One person not affected by the reshuffle though was the man himself, Speed. He rose highest to head home an exquisite Tonge corner, despite the best efforts of Noble on the line. Just before the interval however Kenny’s goal suffered another scare – the excellent Nick Carle saw his initial effort blocked by Quinn, before firing a 20-yarder through a crowded penalty area, but Kenny was equal to the task.
United reappeared for the second half without Lee Martin, who suffered ankle ligament damage in a tackle by Orr early after his introduction, and another defensive reshuffle was in order. Player of the Year joint runner-up Derek Geary replaced the on-loan Manchester United winger, as John Halls moved to the centre of defence, allowing Speed to take up a more customary role in the engine-room. Former Bristol City winger David Cotterill, inspired from abuse from the travelling supporters, attacked Orr and, after his effort was saved by Basso, Hulse put the follow up over the crossbar when it seemed easier to score. Hulse, victim of a leg-break last season, doesn’t yet appear either match-fit or match-sharp, but showed brief glimpses of the hold-up play that was a successful part of almost keeping United in the Premier League last season. But, much the same as United’s season, he had the ability to delight and frustrate in equal measure.
United’s pressure in the second-half began to tell and ten minutes after the restart, they were ahead. McIndoe was adjudged to have handled by the assistant referee who alerted Halsey, and in the absence of Beattie, Speed stepped up to the penalty spot and stroked the ball past Basso with his left foot. The goal, combined with continuous hopeful developments from the KC Stadium, gave United hope again, and so often the club shines against the odds. The game wasn’t won, however, by any stretch of the imagination and Gary Johnson’s side started to show that their league position is no fluke. The 3,000 City supporters thought they had drawn level when McIndoe turned home Trundle’s cross, only for an assistant referee’s flag to disallow the goal. One particular fan was ejected for his celebrations of the ‘equaliser’. The impressive Australian Carle having first a shot parried by Kenny and then a header kept out by the goalkeeper, with help from Kilgallon on the line.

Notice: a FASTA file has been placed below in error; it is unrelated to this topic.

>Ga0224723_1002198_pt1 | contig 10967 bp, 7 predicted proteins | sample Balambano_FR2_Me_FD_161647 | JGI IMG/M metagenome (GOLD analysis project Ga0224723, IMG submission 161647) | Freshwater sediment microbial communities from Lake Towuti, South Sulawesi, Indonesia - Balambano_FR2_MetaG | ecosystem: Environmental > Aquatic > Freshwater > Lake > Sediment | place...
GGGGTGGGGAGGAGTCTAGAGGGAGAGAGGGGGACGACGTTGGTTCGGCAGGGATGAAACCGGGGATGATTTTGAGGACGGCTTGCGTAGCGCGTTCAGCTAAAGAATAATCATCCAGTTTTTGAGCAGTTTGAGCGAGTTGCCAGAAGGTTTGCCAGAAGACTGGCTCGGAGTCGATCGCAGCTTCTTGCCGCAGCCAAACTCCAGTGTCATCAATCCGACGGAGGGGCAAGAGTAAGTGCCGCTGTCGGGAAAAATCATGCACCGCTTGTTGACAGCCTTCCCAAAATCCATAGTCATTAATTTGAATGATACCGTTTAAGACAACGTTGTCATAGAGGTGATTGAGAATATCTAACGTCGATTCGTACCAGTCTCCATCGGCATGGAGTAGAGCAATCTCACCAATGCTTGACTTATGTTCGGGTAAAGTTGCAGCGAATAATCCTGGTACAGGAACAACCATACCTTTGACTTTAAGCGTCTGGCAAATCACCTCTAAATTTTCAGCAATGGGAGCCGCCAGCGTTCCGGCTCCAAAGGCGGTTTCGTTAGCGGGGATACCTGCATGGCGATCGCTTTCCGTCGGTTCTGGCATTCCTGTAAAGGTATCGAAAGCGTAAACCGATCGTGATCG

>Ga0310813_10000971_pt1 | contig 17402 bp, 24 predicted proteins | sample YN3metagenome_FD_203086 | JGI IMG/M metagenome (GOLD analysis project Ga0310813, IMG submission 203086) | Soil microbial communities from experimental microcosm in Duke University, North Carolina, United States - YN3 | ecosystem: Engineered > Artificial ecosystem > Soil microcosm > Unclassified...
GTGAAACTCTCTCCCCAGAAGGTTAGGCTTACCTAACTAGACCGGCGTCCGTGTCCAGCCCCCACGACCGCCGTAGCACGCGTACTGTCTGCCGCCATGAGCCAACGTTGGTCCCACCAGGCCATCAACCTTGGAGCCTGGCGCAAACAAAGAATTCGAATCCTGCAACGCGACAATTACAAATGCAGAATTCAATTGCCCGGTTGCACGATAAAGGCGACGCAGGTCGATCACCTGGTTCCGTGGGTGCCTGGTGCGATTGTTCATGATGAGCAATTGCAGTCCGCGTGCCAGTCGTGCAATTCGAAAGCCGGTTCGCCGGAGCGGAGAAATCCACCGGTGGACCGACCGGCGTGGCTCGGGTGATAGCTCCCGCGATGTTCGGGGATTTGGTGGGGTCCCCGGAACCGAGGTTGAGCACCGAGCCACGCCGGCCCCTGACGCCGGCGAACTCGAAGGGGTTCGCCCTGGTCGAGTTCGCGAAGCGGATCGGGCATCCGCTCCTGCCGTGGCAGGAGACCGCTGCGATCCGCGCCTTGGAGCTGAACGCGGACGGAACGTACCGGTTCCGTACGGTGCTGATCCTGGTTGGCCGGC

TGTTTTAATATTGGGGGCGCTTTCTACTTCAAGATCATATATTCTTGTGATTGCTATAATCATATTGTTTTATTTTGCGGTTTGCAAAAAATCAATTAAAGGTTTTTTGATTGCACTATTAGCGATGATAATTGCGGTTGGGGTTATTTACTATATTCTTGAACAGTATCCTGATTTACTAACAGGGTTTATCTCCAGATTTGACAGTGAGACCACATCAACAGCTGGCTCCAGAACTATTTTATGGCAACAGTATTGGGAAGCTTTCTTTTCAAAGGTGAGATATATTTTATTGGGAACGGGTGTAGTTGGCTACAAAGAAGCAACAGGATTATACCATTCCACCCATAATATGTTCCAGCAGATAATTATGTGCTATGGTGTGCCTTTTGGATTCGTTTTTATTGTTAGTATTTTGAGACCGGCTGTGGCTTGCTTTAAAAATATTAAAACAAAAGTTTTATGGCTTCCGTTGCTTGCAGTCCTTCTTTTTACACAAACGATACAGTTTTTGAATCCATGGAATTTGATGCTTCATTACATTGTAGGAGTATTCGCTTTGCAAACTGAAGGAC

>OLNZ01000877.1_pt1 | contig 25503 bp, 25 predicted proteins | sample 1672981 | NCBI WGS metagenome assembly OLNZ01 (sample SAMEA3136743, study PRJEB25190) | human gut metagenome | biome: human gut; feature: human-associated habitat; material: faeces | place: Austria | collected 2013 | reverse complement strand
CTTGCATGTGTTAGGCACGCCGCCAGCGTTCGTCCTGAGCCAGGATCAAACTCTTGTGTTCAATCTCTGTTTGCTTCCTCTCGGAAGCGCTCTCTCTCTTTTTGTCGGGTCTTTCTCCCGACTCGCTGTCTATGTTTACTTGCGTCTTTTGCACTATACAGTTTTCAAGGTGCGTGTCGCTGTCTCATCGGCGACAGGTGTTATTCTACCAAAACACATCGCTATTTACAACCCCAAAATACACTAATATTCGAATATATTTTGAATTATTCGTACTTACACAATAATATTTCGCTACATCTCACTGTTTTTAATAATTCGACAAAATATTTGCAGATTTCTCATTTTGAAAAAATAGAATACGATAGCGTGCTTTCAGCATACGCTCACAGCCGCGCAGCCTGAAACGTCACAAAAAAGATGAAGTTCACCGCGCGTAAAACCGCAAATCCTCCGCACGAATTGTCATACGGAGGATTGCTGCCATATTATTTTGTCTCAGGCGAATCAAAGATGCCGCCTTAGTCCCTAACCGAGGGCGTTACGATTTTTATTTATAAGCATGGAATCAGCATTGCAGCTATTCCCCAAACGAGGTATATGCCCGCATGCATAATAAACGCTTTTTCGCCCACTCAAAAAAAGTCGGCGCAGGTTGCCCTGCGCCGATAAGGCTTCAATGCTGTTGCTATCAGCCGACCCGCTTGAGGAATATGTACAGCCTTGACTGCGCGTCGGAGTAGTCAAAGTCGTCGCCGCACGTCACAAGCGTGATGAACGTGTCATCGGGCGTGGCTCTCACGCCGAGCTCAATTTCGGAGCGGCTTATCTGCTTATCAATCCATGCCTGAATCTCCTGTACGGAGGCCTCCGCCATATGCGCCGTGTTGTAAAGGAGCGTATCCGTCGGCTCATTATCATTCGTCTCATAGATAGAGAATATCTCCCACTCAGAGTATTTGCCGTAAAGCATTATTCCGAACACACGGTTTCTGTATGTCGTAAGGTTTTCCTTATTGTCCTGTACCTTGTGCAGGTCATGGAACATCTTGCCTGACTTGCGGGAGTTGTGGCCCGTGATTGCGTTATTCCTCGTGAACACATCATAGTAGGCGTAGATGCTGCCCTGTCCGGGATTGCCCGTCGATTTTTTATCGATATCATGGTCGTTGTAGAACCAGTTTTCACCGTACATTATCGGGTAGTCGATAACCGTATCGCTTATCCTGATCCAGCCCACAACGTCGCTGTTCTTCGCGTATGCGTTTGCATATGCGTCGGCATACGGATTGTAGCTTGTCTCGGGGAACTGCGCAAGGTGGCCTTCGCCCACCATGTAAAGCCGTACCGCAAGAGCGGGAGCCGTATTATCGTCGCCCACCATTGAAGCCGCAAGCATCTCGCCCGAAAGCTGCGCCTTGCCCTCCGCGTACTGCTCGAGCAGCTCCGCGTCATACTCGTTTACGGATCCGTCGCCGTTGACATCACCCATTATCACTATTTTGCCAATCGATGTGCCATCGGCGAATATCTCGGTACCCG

Late pressure came from a surge of high balls into the United box and Speed was forced to clear one such attack with a perfectly-executed bicycle kick. Despite the home side’s best efforts the ball kept coming back though, until Cotterill spurned a glorious chance to remove all lingering doubts about the outcome. Billy Sharp showed rare strength, pace and aggression to beat his man to the ball in his own half, carried the ball unopposed into City’s penalty area before feeding the Welshman inside the 18 yard area. Cotterill then shot straight at Basso, and the resulting scramble resulted in a corner. The United players attempted to waste some seconds by holding the ball in the corner before Halsey’s whistle, combined with confirmed losses for Crystal Palace and Watford, left four sides of Bramall Lane dreaming and wondering – what if?